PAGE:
• Read your assignment out loud one sentence at a time. Often mistakes are easier to hear than see.
  • A sentence should only have one point. If it’s longer than two or three lines perhaps it should be more than one sentence
  • Use a spell checker – but do not rely on it!
  • Learn to spell the words and jargon and that you will be using often.
  • Check your work by reading it backwards. You’ll concentrate on each word individually this way rather than seeing what’s expected.
  • Get a critical friend – no, not a ‘frenemy’ but someone who can read your work and spot mistakes and give constructive feedback.

You can read more on the Editing and Proofreading on QUT Library’s Studywell.

Putting our money where the ice bucket is…

'The Wizard of Oz (1939) The Wicked Witch is hit by water and starts to melt' by  Insomnia Cured Here  (CC BY-SA 2.0)

‘The Wizard of Oz (1939)
The Wicked Witch is hit by water and starts to melt’ by Insomnia Cured Here (CC BY-SA 2.0)

Last week the QUT Library team were challenged to the Ice Bucket Challenge by one of our wonderful students, Timothy Kariotis, who’s studying Dietetics and Exercise Science. Now, unlike the the Wicked Witch of the West (who’s arguably misunderstood rather than wicked, just sayin’)  we won’t melt if covered in water. But generally libraries and water don’t mix well. So what we’ve decided to do instead is take the opportunity to show our support for our QUT students, like Timothy, who nominated us. The QUT Library team have chosen to support the QUT Student Foodbank  and the QUT Learning Potential Fund , as well as ALS (called Motor Neurone Disease, MND, in Australia and other parts of the world), even though we may not have had water poured all over us. The QUT Library staff want to support our students to become the researchers of the future; to create innovative medical support for ALS sufferers;  to design the renewable ice bucket of the future; or to be the creative marketing manager who has the idea for the next worldwide viral marketing campaign for charities. And instead of challenging another team at a library or at QUT, we encourage/challenge each of you to donate to a worthwhile charity, project or cause. #QUTLibrary  #IceBucketChallenge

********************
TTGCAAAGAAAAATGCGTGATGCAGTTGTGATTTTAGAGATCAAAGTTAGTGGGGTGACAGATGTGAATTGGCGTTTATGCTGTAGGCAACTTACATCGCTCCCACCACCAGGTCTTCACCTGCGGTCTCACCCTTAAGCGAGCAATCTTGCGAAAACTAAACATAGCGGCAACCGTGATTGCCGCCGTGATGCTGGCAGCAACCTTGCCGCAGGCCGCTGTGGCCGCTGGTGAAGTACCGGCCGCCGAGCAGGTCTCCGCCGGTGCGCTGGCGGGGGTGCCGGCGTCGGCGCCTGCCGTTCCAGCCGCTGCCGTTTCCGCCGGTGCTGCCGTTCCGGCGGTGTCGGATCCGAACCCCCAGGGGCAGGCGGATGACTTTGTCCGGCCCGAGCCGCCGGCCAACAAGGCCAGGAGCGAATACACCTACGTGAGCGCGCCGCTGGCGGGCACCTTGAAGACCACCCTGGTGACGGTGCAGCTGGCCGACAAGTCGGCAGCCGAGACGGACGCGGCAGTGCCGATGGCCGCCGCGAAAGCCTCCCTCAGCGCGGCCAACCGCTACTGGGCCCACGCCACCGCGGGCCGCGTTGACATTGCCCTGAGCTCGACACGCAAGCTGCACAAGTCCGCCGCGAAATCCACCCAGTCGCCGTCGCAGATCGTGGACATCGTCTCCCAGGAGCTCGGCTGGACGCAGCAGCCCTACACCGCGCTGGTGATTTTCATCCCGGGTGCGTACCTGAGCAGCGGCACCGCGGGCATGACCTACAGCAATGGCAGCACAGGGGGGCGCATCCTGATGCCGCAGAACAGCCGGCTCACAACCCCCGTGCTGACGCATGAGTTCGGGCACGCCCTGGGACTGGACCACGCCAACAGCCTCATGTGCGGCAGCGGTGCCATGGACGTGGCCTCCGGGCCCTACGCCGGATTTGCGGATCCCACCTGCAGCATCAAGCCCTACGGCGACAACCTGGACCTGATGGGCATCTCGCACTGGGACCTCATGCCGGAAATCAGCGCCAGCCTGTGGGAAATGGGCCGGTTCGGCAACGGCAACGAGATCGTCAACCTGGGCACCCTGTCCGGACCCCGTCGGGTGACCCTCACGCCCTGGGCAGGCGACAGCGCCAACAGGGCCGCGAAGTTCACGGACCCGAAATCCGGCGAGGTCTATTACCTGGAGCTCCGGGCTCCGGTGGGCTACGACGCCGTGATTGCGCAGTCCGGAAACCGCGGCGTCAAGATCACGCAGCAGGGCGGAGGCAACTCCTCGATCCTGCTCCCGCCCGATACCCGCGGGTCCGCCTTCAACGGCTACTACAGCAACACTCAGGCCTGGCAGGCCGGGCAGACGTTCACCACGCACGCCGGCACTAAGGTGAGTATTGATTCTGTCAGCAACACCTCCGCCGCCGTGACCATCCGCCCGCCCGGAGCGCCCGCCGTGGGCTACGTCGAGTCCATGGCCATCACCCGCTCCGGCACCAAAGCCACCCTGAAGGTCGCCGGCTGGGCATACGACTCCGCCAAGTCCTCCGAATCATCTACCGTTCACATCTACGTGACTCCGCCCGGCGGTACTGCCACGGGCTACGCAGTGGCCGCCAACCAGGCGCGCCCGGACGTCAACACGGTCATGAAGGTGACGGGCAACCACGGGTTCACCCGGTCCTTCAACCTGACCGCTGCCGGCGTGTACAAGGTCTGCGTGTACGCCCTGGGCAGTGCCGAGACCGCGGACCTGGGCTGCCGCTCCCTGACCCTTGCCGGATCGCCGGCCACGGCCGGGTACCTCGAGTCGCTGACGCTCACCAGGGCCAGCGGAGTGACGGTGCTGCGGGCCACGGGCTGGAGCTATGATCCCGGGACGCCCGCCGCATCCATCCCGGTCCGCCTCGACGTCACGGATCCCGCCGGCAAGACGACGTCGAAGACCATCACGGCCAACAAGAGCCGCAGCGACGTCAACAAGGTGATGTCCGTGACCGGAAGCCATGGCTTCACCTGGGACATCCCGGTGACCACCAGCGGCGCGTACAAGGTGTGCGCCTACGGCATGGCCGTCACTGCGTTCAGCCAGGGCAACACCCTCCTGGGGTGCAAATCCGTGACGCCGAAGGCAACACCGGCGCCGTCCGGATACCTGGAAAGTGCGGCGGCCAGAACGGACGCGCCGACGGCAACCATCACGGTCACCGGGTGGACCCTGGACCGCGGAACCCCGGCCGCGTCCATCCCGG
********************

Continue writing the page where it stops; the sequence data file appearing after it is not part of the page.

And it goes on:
Literacy for all

"Tome Reader" by QQ Li (CC BY-NC-SA 2.0)

Tome Reader by QQ Li (CC BY-NC-SA 2.0)

The 8th of September is International Literacy Day. UNESCO proclaimed the 8th of September International Literacy Day in 1965, and it was first celebrated in 1966. International Literacy Day highlights the importance of literacy to individuals, communities and society at large.

This year’s theme is ‘Literacy and Sustainable Development’. Literacy is a key element in promoting sustainable development as it empowers people and communities to make the best choices in regards to economic growth, social development and the environment. Literacy is a human right and is a crucial foundation for sustainable, prosperous and peaceful societies.

Check out this video about UNESCO’s ‘Rewrite the future’ project, a two-year project focusing on literacy which aims to educate about 10,000 girls and women aged between 15 and 55 in seven different regions of Senegal.

Favourite Fictional Fathers

Father's Day Vintage Card -- Color by Beth Gallagher (CC BY-NC 2.0)

Father’s Day Vintage Card — Color by Beth Gallagher (CC BY-NC 2.0)

Celebrate Father’s Day with some of these fictional dads. Some are great, some perhaps not so much. Let us know your favourites in the comments!

  • King Lear – Lear definitely falls into the not so great category. Deciding he wants to retire from power Lear declares he will split his kingdom among his three daughters, awarding the largest share to the daughter who loves him the most. Let’s just say it doesn’t end well.